The Heisman Trophy winner and Baylor quarterback is used to being in the national spotlight, where he'll be again on Thursday night.
SAN ANTONIO — Life has changed drastically for Baylor quarterback Robert Griffin III since he won the Heisman Trophy a few weeks ago.
As he met the media on Monday for the final time before Thursday’s Alamo Bowl game against Washington, he revealed that he sometimes has security (generally in the form of an athletic department employee) follow him around at Baylor basketball games to control the fan reaction.
And trying to have a quiet dinner out on the town in 120,000-population Waco?
- Residents return to ‘war zone’ in wake of Wenatchee wildfire
- Woman knocked unconscious by falling drone during Seattle's Pride parade
- Nurse dies from injuries in attack near CenturyLink Field
- How ISIS methodically groomed a lonely young Wash. state woman
- Lake City residents fight to regain use of now-private beach
Most Read Stories
“It’s been awhile,” Griffin said.
He’s not complaining, though. He said he understands it comes with the territory.
“When you are doing great things, people are going to want to see you and get a piece of you,” he said. “It’s a good problem to have.”
What Griffin hasn’t changed is the way he is preparing for the next game.
He hasn’t gotten to this point by leaving things to chance, and he said he’s aware that Heisman winners have struggled in bowl games. They are only 4-7 since 2000.
So even on the nights when he was in New York to accept the Heisman, or in Orlando, Fla., to collect the Davey O’Brien Award as the best quarterback in the country, Griffin said he made sure he got in his daily workout.
In Orlando, that meant a midnight stint in an open gym with lots of people pointing and wondering what the heck he was doing.
“I guess I took that into consideration that some (Heisman winners) have played well and some haven’t, and I wanted to make sure I was ready,” he said.
One potential difference for Griffin? Of the last 11 Heisman winners, nine played in games for the national championship, going 3-6.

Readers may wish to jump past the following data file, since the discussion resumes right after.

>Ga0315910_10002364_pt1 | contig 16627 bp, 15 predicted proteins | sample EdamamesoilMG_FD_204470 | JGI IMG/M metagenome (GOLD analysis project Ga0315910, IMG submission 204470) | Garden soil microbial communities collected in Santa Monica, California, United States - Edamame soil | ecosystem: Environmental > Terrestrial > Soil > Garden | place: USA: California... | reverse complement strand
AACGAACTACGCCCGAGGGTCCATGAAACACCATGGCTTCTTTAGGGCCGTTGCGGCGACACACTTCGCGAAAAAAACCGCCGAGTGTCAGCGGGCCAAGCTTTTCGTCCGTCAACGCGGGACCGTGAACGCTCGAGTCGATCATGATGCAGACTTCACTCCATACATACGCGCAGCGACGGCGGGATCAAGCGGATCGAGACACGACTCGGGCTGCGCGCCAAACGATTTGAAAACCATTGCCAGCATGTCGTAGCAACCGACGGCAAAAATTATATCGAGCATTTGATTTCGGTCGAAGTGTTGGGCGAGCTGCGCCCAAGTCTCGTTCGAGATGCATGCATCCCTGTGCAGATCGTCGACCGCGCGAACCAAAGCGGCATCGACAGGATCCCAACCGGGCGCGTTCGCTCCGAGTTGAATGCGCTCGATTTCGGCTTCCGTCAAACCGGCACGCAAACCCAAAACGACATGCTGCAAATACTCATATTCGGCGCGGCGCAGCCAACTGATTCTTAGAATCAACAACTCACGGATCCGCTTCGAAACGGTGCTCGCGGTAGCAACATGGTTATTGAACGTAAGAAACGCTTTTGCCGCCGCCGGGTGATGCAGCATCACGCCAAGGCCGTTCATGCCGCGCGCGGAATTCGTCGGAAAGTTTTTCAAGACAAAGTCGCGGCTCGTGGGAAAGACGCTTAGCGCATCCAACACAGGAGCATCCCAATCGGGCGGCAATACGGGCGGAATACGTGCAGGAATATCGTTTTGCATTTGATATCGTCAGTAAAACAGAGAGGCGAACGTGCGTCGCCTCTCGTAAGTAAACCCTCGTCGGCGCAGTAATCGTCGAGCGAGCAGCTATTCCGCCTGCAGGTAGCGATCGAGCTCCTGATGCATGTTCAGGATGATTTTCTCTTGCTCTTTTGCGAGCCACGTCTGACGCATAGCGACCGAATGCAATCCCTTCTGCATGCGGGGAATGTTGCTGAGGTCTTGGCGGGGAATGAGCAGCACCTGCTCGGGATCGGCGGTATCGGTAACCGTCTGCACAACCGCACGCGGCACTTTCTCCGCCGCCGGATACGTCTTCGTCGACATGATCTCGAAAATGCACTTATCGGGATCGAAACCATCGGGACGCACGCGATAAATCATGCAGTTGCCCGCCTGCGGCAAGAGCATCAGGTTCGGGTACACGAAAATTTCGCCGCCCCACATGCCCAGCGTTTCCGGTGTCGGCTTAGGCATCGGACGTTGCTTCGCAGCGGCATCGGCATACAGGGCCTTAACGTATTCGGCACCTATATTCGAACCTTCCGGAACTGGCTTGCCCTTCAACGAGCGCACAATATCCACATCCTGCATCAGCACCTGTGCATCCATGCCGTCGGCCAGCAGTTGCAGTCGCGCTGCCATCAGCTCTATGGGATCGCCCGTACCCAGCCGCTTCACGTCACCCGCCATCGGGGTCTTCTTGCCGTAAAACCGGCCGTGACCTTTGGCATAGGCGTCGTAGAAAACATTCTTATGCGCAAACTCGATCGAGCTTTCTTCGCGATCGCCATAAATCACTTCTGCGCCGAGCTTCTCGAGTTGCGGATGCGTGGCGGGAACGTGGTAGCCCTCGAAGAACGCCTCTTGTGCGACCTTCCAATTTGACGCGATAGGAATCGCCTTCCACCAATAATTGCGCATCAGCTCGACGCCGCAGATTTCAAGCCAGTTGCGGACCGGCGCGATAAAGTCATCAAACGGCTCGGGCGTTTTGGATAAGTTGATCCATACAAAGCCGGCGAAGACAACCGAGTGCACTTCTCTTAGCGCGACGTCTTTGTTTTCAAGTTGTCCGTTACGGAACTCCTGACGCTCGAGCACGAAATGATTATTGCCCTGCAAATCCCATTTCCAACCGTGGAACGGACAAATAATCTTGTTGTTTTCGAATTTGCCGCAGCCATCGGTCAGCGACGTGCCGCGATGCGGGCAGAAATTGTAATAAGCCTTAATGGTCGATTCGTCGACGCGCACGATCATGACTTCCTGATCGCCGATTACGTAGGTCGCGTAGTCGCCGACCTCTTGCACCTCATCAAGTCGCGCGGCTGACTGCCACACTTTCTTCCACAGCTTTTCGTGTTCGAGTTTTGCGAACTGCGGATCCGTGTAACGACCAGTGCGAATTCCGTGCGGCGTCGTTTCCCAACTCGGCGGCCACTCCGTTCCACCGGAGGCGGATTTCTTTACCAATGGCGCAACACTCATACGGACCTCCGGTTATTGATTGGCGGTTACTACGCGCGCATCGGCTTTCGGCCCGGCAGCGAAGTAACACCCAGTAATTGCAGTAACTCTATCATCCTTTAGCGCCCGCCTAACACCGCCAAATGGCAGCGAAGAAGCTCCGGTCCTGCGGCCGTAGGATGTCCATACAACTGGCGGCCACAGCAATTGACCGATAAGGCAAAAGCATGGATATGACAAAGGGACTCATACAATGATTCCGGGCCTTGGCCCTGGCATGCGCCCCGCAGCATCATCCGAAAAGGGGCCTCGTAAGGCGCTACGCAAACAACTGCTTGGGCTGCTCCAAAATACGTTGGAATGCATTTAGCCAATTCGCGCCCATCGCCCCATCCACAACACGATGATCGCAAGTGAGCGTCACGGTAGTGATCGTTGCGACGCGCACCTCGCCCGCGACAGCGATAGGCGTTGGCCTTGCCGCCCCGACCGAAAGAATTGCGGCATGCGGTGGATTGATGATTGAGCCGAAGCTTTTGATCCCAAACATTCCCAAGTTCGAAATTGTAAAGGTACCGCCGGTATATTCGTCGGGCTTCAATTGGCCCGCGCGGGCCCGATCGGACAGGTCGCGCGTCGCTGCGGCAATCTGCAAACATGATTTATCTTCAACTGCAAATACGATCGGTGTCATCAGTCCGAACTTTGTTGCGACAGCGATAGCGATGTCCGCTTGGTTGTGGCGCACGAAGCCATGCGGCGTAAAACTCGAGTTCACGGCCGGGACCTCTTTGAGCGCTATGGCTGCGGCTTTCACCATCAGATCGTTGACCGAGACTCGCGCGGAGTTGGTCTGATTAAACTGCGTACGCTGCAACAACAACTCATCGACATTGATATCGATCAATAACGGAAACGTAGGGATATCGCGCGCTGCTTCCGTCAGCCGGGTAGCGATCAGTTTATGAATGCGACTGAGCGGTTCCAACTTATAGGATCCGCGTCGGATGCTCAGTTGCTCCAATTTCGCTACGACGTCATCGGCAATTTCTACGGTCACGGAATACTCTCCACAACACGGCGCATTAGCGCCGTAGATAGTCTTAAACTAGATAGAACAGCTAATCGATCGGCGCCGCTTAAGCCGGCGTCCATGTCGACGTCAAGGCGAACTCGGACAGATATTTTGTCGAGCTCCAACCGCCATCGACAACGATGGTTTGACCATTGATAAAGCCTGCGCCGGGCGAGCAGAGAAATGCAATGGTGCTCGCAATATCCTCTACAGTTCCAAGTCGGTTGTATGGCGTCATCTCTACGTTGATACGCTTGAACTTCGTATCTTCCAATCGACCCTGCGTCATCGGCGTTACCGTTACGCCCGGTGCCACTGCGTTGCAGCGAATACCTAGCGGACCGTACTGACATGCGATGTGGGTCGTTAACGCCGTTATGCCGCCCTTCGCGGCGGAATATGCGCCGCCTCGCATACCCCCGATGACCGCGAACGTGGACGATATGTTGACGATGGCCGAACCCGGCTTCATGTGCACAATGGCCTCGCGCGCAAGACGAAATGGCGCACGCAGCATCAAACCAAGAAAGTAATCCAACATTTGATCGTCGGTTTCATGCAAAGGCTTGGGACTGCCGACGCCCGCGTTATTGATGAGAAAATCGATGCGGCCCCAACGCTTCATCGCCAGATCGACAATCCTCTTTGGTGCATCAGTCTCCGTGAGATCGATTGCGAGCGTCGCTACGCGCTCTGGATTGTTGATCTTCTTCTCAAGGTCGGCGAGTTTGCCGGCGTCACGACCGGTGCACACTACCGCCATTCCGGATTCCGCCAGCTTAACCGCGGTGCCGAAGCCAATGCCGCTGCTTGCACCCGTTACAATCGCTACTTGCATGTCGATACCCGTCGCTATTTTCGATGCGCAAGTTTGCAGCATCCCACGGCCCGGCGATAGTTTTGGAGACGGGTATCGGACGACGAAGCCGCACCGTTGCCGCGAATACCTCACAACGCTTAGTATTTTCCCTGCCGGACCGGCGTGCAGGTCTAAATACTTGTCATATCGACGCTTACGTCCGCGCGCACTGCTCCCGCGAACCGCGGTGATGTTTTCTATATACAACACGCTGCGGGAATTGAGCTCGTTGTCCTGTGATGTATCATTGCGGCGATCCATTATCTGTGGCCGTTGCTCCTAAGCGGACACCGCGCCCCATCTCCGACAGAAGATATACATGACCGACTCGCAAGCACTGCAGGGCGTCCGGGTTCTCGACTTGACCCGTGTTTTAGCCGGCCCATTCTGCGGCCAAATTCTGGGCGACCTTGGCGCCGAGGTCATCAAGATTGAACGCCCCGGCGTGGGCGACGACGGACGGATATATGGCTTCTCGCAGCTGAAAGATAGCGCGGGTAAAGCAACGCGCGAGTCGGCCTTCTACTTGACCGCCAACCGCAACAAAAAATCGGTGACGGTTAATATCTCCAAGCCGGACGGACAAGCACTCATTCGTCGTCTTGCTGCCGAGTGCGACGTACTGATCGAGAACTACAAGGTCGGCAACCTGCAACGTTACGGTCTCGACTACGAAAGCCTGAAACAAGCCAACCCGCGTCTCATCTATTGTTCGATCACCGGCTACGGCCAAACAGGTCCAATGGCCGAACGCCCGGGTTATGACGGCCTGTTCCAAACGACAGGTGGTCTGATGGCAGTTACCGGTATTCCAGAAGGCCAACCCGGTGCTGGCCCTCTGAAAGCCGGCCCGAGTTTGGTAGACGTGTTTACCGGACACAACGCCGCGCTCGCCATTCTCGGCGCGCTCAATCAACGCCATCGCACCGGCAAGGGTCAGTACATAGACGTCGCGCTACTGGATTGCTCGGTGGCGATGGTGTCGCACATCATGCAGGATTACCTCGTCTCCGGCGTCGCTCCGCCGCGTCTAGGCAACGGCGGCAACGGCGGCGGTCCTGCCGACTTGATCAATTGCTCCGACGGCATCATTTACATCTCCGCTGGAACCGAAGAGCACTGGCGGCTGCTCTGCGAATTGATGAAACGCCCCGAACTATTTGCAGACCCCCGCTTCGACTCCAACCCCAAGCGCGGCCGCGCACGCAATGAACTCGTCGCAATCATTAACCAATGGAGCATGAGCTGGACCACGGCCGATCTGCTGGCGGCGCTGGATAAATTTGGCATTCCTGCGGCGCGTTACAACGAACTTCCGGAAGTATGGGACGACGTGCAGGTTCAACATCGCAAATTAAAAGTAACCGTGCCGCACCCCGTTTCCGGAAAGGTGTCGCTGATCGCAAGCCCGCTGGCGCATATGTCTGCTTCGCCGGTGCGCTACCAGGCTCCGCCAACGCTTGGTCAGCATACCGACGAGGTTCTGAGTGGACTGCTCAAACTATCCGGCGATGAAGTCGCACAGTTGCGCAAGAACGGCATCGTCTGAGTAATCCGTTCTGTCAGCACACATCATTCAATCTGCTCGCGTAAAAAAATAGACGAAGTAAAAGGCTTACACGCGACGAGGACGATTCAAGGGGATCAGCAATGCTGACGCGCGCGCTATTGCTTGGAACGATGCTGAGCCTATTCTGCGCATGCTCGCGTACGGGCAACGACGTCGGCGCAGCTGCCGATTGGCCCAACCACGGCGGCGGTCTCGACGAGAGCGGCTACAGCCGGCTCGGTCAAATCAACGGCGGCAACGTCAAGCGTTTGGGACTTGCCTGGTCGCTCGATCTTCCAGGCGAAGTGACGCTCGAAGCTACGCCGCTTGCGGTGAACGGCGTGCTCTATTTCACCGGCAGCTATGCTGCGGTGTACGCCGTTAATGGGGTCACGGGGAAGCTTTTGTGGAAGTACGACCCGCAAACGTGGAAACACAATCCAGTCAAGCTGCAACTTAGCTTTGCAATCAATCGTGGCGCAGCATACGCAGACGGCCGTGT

No offense to the Huskies, but even the staunchest UW fan would not argue that they are of that caliber. UW comes into the Alamo Bowl having allowed 426.3 yards (94th of 120 FBS teams) and 33.3 points per game.
That leaves the obvious question: How can the Huskies contain Griffin and Baylor enough to give the UW offense a chance to win the game?
Husky defensive coordinator Nick Holt acknowledged the obvious Monday when he met the media, saying it won’t be easy.
Holt noted that Baylor ranks second in the country in total offense at 571.2 yards per game and was never really stopped all season. The Bears gained 500 or more yards in all but two games, their season low of 429 coming against Kansas State. Baylor gained 511 in a season-ending 48-24 win over a Texas team that is No. 15 in the nation in defense, and 616 against Oklahoma.
“Texas has good players and they (Baylor) are running by those guys,” Holt said. “They put up gaudy numbers against everybody. Oklahoma, they had 600 or whatever on them and a bunch of explosive plays, and you would assume Oklahoma is good on defense. They (Baylor) average almost 600 yards on offense, so that just tells you it’s going to be interesting.”
That Baylor’s defense isn’t much better, allowing 477 yards per game, suggests it will be a high-scoring game. The Las Vegas over-under of 79 is the highest of any bowl game.
The Huskies, though, hope to surprise the pundits.
“I know I like it personally when people overlook us or don’t give us much of a chance,” said UW senior middle linebacker Cort Dennison. “I like that as a competitor and I know all of our guys are really excited for the opportunity. It’s a very big challenge we have in front of us but it’s something that all competitors cherish, and we do.”
The tricky part is that Baylor’s offense is far more than just Griffin.
While he rightly gets a lion’s share of the attention, he is ably helped by a solid receiving corps led by senior Kendall Wright, who is second in the nation with 1,572 yards; a punishing running back in 240-pounder Terrance Ganaway, who rushed for 1,347 yards; and a big and veteran offensive line that features four starters who weigh 315 pounds or more.
“They’re huge,” Dennison said. “And you can tell on film that when they get up in people’s pads they just engulf people and it’s hard for defenders to get off.”
And then there’s Baylor’s scheme, an up-tempo, no-huddle approach similar to Oregon’s, which makes it hard for opposing defenses to substitute.
“At times they are faster than Oregon,” Holt said. “So it’s hard to do a lot against them and that’s what’s happening, they get some defenses in some predictable defenses and they get after them pretty good. It’s going to be a very difficult task stopping these guys.”
The trigger is Griffin, a fourth-year junior who may be playing his last college game. He deflected questions on that topic Monday, saying he’ll worry about the NFL after the Alamo Bowl.
For now, he said, his focus is on the Huskies and getting Baylor a 10th win, which would match a school record set in 1980.
“I think everybody knows why we are here,” Griffin said. “We came here to win our 10th game, and Washington just happens to be in our way.”
Bob Condotta: 206-515-5699 or email@example.com. On Twitter @bcondotta.